Maria Aiello

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Recent Reviews by Maria

Thu Sep 27, 2018 5:06 PM
5 *MAKE* It Formative!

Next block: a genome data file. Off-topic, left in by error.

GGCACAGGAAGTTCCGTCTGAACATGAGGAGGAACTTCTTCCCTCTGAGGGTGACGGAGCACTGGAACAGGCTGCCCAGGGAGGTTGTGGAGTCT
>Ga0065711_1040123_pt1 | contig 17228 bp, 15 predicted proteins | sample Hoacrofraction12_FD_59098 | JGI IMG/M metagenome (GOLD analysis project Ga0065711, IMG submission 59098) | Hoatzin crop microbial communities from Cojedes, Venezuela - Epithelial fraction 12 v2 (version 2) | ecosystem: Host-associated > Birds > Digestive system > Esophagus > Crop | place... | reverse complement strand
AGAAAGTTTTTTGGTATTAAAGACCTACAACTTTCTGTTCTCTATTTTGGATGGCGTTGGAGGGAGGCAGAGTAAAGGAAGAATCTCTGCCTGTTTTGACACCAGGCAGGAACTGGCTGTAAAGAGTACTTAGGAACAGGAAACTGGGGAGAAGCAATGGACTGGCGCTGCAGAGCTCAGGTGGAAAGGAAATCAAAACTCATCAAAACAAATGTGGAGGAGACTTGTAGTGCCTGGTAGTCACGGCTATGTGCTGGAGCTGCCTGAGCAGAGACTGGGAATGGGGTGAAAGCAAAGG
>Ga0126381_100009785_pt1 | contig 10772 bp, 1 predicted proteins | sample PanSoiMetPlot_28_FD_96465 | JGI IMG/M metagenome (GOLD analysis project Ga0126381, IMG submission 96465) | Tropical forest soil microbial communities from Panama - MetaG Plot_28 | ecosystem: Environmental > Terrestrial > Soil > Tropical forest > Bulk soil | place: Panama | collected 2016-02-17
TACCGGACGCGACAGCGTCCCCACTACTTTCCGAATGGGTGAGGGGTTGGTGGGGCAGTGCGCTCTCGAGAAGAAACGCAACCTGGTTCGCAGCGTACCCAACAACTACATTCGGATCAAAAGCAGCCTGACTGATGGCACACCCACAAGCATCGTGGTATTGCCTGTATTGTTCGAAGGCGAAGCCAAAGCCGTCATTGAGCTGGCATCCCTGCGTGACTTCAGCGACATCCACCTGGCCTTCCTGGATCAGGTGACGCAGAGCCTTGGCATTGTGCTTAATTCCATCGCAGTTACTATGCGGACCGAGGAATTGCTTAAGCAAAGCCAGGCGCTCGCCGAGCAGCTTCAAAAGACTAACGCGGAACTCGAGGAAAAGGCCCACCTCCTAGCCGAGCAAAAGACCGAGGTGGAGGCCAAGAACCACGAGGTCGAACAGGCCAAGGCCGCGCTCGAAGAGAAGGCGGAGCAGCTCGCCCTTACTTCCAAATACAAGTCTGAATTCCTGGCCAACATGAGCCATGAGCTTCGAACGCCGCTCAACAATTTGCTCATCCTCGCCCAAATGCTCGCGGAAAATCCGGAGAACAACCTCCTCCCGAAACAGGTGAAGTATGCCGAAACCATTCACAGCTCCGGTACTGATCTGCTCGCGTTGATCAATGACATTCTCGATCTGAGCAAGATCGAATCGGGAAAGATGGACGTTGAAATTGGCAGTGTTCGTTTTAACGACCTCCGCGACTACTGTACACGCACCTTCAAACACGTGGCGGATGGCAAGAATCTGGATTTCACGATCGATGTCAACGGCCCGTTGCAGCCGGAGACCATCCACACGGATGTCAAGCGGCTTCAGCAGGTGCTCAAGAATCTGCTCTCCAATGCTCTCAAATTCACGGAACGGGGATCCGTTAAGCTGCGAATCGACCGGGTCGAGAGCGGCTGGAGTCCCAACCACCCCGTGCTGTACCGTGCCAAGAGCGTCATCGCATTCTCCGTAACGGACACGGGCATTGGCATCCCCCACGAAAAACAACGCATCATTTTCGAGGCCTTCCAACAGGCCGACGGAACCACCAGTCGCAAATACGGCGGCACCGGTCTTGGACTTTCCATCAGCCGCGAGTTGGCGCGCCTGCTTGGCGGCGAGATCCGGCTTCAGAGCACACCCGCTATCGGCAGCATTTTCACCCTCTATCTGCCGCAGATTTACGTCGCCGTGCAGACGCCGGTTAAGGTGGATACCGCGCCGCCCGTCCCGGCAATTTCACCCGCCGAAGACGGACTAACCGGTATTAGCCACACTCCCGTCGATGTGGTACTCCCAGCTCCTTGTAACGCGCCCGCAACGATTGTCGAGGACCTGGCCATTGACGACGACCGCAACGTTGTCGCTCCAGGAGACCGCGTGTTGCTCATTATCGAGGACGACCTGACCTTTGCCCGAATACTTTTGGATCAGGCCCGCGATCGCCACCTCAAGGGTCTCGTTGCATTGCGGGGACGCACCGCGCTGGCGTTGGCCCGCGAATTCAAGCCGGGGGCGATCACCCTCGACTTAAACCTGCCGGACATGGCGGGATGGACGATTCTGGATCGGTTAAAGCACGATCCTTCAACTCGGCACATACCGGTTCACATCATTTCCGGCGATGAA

This article is well written and very informative. I love how Keeley talks about addressing preconceptions by challenging students thinking. I appreciate the fact that Keeley mentions, that you must be sure students are not limited by the context in which they learn something. For example, children need to be aware that the life cycle of a butterfly is just one example of a life cycle and not every life cycle will be exactly like that. If the teacher does not make that clear, students may begin to develop some misconceptions due to the context of how the information was presented. The author notes that students often come in knowing that animals that "go through a change" have a life cycle. But many do not understand that plants have life cycles too. I can relate to this, as I have had some students in a recent unit, who did not know rice was a plant, let alone know that it went through a life cycle. I definitely plan on using the probes discussed in this article, the "justified list" and the "card sort," as formative assessments in the future. As you start to realize the reasoning behind why students are not picking certain items on the justified list or sorting certain cards the wrong way, this information can then be used to inform your instruction. I am glad the author specifically notes that the probes, mentioned in this article, are not formative assessments unless they impact and guide your teaching. To me, that's the most important point to remember. It is not just about giving formative assessments, it is how you use the information you get from them. I definitely recommend giving this article a read.